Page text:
SkyDrive demonstrates Japan's first flying car – SD-03

SkyDrive Inc, a Japanese company specialising in urban air mobility solutions, successfully conducted a public demonstration flight of its new SD-03 flying car model last week – making the first public demonstration of a flying car in Japan.

The flight took place at the 10,000-square-meter (approximately 2.5-acre) Toyota Test Field, which is one of the largest test fields in Japan and home to the company’s development base.
The single-seat SD-03 took off in the early evening and circled the field for about four minutes. A pilot was at the controls but a computer-assisted control system helped ensure flight stability and safety while technical staff at the field monitored flight conditions and aircraft performance at all times as backup.
The aircraft has been designed to be the world’s smallest electric Vertical Take-Off and Landing (eVTOL) model as a new means of transportation for the near future. It is two meters high by four meters wide and four meters long and requires only as much space on the ground as two parked cars. 
The powertrain consists of electric motors that drive rotors deployed in four locations, with each location housing two rotors that individually rotate in opposite directions, each driven by its own motor. 
The company says the use of eight motors will ensure safety in emergency situations during flight and will also address compliance standards and allay potential regulatory concerns.
Viewed from the side, the fuselage has a lean, sleek look with the rotor housings extending out in swooping curves that maintain the visual unity of the aircraft’s design and emphasise its aerodynamic qualities. SkyDrive is fitted with a pair of propellers rising up into the sky and working in tandem in the front. The aircraft has two white lights in front and a red light running around the bottom of the body, to make it easy for observers to tell which way the vehicle is headed when it is floating in the sky.
“We are extremely excited to have achieved Japan’s first-ever manned flight of a flying car in the two years since we founded SkyDrive in 2018 with the goal of commercializing such aircraft. We aim to take our social experiment to the next level in 2023 and to that end we will be accelerating our technological development and our business development,” Tomohiro Fukuzawa, CEO of the company said.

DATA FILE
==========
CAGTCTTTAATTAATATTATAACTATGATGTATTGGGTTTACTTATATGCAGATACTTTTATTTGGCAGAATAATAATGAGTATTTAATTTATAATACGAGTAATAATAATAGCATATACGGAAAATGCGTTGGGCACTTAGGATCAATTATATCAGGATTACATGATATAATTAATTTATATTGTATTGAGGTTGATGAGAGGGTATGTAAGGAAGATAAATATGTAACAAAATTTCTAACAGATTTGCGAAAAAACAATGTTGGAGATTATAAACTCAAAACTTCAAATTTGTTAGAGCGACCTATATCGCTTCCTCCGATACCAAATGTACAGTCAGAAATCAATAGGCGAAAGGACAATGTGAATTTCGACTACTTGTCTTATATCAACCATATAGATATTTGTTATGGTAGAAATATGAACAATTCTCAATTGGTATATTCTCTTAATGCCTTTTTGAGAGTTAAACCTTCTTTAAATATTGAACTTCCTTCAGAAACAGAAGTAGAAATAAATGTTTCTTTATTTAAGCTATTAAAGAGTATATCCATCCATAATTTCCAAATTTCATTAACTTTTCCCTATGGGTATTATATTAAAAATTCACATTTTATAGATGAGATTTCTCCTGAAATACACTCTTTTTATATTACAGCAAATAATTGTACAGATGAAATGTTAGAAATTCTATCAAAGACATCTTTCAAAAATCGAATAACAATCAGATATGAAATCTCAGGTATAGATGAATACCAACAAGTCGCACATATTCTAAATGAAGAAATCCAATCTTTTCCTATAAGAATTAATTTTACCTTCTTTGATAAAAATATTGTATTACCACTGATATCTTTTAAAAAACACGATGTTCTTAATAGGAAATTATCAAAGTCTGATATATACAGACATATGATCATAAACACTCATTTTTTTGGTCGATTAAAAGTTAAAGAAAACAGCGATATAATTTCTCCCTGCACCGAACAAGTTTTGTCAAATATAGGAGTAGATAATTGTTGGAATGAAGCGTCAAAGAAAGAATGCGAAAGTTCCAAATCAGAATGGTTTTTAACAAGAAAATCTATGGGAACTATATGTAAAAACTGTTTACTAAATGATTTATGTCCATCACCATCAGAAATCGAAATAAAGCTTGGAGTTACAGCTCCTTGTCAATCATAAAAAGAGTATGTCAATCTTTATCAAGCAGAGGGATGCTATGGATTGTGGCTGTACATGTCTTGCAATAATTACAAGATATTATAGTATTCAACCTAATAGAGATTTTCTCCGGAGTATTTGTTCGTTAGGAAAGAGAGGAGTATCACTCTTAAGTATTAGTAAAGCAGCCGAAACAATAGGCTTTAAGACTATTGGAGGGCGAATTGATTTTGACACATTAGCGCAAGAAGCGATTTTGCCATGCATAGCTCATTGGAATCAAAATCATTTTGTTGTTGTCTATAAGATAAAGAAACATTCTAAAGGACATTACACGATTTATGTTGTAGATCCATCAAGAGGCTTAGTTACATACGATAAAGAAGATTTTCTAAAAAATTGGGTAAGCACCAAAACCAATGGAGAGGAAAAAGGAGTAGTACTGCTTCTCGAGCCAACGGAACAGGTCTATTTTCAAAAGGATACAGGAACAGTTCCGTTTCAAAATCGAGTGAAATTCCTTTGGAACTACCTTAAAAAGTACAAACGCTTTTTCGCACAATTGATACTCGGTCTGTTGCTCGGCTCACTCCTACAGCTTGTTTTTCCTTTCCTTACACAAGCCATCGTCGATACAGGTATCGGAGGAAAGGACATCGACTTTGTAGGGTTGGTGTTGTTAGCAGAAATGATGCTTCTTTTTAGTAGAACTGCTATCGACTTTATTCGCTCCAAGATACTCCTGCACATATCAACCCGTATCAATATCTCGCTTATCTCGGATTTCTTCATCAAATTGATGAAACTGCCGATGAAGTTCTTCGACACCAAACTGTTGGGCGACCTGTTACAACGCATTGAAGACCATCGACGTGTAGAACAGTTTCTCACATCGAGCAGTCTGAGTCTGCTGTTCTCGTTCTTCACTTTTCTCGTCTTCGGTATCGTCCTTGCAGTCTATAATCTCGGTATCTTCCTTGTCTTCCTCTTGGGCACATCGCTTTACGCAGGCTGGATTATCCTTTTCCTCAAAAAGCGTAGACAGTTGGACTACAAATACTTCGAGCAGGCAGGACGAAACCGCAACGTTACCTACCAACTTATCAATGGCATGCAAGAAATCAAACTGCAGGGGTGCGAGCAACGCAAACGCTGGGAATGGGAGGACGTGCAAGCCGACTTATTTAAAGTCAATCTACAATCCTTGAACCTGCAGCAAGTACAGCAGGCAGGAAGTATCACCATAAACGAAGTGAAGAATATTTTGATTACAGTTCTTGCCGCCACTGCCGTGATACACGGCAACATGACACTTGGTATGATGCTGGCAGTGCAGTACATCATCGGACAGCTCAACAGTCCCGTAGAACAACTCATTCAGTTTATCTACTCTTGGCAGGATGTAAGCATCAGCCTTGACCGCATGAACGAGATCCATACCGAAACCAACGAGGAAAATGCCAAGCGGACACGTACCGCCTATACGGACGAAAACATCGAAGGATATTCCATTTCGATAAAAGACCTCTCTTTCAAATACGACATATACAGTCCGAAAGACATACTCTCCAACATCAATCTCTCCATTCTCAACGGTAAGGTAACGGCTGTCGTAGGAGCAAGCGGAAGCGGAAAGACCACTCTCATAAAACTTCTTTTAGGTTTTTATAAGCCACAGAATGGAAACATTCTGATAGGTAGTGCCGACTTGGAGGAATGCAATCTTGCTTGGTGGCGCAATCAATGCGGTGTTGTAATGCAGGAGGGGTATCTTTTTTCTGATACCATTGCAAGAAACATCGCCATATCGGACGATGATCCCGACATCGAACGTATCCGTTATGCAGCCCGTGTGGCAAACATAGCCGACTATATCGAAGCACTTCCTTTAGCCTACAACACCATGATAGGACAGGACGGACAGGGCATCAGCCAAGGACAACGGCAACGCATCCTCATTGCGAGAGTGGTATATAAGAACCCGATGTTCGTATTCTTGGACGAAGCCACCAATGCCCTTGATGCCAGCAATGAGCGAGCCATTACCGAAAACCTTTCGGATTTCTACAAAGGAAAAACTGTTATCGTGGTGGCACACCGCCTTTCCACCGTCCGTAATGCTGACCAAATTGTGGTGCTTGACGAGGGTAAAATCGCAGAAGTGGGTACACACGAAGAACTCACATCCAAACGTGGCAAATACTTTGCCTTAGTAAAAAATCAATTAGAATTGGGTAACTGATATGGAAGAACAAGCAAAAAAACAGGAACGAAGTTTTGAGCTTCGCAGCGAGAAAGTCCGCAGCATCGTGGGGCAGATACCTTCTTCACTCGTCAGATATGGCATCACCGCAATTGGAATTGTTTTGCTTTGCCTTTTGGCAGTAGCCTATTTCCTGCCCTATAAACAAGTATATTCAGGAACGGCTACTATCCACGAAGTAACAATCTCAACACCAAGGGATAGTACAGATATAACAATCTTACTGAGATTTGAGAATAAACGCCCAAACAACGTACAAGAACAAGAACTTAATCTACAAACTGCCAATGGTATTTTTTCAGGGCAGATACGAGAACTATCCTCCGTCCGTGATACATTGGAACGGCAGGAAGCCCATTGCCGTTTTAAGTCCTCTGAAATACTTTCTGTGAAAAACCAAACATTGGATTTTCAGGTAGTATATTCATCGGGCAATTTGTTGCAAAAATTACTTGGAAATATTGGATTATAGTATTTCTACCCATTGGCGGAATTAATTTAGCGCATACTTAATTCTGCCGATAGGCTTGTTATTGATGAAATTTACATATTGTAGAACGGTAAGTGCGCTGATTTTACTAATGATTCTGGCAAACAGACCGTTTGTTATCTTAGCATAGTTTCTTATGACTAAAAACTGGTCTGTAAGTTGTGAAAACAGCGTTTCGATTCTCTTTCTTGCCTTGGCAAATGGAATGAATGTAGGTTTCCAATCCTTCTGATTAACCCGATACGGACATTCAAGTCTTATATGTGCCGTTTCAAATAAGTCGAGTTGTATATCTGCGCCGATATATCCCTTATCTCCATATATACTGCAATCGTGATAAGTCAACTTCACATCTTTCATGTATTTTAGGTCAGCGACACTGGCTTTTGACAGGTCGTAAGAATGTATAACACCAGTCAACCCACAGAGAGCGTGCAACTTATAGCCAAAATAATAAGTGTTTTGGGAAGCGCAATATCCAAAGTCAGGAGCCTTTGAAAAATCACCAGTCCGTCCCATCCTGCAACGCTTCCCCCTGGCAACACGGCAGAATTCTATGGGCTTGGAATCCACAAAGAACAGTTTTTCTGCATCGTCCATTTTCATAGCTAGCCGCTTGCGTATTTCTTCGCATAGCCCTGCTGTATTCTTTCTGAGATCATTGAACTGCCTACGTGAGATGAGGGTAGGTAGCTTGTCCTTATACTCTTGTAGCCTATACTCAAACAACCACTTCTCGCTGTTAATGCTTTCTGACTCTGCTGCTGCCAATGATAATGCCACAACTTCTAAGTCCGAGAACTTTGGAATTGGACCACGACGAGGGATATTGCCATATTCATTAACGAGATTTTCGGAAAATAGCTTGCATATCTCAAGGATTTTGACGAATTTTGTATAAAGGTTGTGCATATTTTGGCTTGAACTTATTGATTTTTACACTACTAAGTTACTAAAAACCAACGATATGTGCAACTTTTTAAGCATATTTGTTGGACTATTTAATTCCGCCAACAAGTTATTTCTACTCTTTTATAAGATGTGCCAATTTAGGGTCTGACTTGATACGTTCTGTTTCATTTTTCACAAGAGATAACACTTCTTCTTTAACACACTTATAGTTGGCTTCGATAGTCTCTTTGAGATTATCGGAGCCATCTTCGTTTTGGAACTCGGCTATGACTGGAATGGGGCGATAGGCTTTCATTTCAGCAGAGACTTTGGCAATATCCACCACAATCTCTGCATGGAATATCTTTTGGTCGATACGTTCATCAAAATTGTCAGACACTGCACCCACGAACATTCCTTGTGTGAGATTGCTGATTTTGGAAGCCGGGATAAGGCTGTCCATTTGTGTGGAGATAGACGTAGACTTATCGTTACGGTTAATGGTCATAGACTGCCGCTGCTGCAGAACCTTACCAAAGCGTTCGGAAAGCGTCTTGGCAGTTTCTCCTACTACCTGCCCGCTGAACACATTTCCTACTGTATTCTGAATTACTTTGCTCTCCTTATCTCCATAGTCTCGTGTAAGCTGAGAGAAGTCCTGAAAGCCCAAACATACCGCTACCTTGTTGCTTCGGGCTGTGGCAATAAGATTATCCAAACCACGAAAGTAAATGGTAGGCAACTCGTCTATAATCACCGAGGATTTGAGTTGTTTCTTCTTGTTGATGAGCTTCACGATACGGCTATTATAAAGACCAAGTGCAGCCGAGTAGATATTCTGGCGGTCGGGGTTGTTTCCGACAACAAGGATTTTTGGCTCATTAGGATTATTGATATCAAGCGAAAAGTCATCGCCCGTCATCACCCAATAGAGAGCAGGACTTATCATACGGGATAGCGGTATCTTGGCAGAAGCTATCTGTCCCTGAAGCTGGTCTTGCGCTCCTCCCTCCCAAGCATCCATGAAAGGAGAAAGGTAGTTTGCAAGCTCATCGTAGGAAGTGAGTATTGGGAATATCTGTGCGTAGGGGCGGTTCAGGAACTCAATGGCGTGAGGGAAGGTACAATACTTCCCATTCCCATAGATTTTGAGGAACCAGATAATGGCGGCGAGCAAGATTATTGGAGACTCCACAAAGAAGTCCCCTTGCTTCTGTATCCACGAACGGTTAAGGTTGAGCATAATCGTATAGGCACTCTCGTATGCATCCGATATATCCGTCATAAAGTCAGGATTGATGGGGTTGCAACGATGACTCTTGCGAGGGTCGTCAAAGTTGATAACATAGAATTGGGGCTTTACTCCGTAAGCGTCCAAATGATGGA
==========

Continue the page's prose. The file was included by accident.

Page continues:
“The manned flight we have achieved this time is the culmination of SkyDrive’s achievements for technical verification. We have been working on the design of electric propulsion systems, flight control systems, aircraft structures, testing, manufacturing, and introducing monitoring equipment for aircraft conditions during flight testing step by step, and with a considerable sense of speed. We will continue to develop technologies and acquire type certification so that safe and secure flying car operation services can be launched in fiscal 2023,” said CTO Nobuo Kishi. 
“In designing an unexplored, new genre of transportation known as the flying car, we chose the keyword “progressive” for inspiration. We wanted this vehicle to be futuristic, charismatic and desirable for all future customers, while fully incorporating the high technology of SkyDrive. We believe that this vehicle will play an active role as your travel companion, a compact coupe flying in the sky. As a pioneer of a new genre, we would like to continue designing the vehicles that everyone dreams of,” added design director Takumi Yamamot.
The company hopes that its aircraft will become people’s partner in the sky and is working to design a commercial version of the flying car.
SkyDrive will continue to conduct test flights under an expanding range of conditions in order to improve its technologies further and achieve full compliance with the safety provisions of the Civil Aeronautics Act. It aims to obtain approval for flights outside the limits of the Toyota Test Field before the end of 2020.